Analysis: Why Chafee can find solace in the new Brown U. poll

The headline numbers in the new Brown University poll are bad – really bad – for Congressman Cicilline and Governor Chafee. But there are other ways to analyze the results that look slightly better, though still pretty bad, for the two incumbents.

Political practitioners have long complained about “the science” of surveys that generate job approval ratings by asking voters to rate an official’s job performance as either “excellent,” “good,” “fair”/”only fair” or “poor.” Their argument is that while “only fair” isn’t a huge vote of confidence, it’s not necessarily a sign of out-and-out disapproval, either.

Evidently, Brown disagrees – the university lumps together “excellent” and “good” to create the metric it calls an approval rating. But by digging into the detailed breakdown of the poll, we can take another look at the numbers and what they say about local leaders’ standing among voters.

One way to do that is to strip out three of the four ratings and just look at the share of voters who describe each politician’s job performance as “poor,” which is clearly negative. While that probably understates the level of disapproval, perhaps Chafee (45%) and Cicilline (43%) can take solace that a majority don’t think they’re doing a poor job:

Of course, just looking at “poor” misses other nuances, including the strength of approval. Treasurer Raimondo, for example, is rated “excellent” by 33% of voters, while Cicilline is rated “excellent” by just 2%. Chafee’s “excellent” rating is 6%, only one point below Senator Whitehouse’s.

Then there’s the issue of whether those polled have opinions at all.

Part of why Chafee’s numbers look so stark is because nearly every voter has made up his or her mind about the governor. Only 4.3% of voters answered “don’t know” or “not sure” when asked to grade Chafee’s job performance, just 2.8 points more than the number who said that about President Obama, whom we can all agree is pretty well-known.

One way to deal with that is to create a “weak approval rating” metric by lumping together the share of Rhode Islanders who rate each leaders’ job performance as “excellent,” “good” and “only fair.” Chafee has a “weak approval rating” of 51%, surpassing Cicilline by 11 points:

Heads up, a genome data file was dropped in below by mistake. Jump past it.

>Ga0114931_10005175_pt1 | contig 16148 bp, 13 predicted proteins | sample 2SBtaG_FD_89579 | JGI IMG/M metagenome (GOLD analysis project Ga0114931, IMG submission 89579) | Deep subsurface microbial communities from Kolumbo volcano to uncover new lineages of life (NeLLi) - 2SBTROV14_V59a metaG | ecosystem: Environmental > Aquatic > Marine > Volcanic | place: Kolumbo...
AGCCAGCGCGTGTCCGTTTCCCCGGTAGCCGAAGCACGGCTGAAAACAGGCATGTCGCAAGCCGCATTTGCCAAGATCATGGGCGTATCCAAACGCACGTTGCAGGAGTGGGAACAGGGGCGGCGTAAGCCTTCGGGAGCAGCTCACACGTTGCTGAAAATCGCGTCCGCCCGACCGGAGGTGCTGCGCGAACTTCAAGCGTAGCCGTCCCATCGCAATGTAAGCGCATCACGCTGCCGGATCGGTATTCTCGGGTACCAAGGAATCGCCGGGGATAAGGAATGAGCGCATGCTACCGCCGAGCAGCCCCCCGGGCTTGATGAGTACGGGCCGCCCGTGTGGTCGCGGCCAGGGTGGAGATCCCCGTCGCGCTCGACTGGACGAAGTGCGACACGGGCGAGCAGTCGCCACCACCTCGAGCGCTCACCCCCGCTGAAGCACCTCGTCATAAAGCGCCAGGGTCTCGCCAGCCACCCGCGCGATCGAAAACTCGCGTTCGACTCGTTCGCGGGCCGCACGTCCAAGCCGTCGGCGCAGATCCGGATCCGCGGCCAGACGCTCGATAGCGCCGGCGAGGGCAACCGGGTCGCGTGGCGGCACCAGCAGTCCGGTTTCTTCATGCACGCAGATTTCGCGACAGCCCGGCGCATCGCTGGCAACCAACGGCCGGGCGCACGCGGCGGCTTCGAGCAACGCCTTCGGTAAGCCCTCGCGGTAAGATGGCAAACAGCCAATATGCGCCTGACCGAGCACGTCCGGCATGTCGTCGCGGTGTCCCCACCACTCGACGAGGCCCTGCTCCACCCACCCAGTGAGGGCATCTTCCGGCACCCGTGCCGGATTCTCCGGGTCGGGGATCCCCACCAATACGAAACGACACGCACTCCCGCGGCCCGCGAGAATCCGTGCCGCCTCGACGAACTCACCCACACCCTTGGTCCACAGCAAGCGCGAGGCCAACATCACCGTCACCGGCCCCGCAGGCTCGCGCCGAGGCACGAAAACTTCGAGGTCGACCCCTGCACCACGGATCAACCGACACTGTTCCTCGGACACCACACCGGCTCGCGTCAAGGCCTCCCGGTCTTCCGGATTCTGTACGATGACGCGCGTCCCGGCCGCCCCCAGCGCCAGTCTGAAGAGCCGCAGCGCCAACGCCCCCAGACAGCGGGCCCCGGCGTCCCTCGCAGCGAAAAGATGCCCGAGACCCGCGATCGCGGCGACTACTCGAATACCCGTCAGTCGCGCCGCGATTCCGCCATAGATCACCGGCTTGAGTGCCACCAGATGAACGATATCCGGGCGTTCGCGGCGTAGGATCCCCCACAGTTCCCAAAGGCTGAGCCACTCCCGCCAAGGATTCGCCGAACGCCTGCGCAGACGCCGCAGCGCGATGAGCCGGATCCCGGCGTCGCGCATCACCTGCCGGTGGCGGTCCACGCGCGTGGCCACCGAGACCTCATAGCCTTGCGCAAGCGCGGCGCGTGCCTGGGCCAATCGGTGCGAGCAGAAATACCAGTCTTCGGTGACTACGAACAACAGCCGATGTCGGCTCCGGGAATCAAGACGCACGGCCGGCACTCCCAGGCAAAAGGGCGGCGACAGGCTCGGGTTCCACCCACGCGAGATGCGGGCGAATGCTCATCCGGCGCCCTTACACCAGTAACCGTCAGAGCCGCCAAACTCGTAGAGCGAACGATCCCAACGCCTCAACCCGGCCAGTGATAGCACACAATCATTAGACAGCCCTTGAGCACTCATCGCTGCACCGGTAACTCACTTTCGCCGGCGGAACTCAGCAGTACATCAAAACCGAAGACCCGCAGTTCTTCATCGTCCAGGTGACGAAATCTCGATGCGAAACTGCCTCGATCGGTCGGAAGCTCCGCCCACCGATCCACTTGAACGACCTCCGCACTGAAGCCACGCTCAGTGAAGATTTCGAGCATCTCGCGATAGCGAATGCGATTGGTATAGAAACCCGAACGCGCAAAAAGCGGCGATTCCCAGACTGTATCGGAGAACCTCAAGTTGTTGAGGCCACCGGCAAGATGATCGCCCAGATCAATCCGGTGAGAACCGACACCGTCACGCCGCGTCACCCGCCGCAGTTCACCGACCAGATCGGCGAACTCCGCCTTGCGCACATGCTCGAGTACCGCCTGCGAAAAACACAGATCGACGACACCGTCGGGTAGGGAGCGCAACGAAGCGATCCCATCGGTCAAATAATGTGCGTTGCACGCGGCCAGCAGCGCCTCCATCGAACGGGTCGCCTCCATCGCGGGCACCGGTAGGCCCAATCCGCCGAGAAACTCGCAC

Combining those three responses burnishes Mayor Taveras even more, giving him a whopping 81% “weak approval rating.” It also brings Senator Reed, usually the bellwether in these polls, up to 75%. It puts Raimondo at 74%, Obama at 70%, Whitehouse at 60% and, intriguingly, gives Speaker Fox an 8-point lead over Senate President Paiva Weed.

Again, it’s important to keep some perspective. Just as looking only at “poor” ratings probably understates disapproval, looking at all three of these ratings together probably overstates approval, because some of those “only fair” responses are likely a negative judgment.

Still, the “weak approval” number may give a useful indication of whether people could be persuaded to vote for an incumbent. As Marc Comtois pointed out on Twitter, “in Rhode Island, where the power of incumbency is very important, it seems more realistic” to take a nuanced view of the “fair” rating when analyzing the poll.

In the governor’s case, Chafee’s “excellent”/”good” approval rating puts him at an anemic 23%, but adding “only fair” more than doubles that to 51% – not a very good showing, to be sure, but an indication he could have room to grow his support.

The bump for Cicilline by adding “only fair” is much smaller, bringing him to 39%. In the congressman’s case, the question is what the numbers would be if Brown had only surveyed the 1st Congressional District, and how they translate into votes for him versus Republican Brendan Doherty or potential primary challenger Anthony Gemma.

• Related: Cicilline, Chafee approval ratings now worse than Nixon in 1974 (Feb. 23)

4 thoughts on “Analysis: Why Chafee can find solace in the new Brown U. poll

Leave a Reply

Fill in your details below or click an icon to log in: Logo

You are commenting using your account. Log Out / Change )

Twitter picture

You are commenting using your Twitter account. Log Out / Change )

Facebook photo

You are commenting using your Facebook account. Log Out / Change )

Google+ photo

You are commenting using your Google+ account. Log Out / Change )

Connecting to %s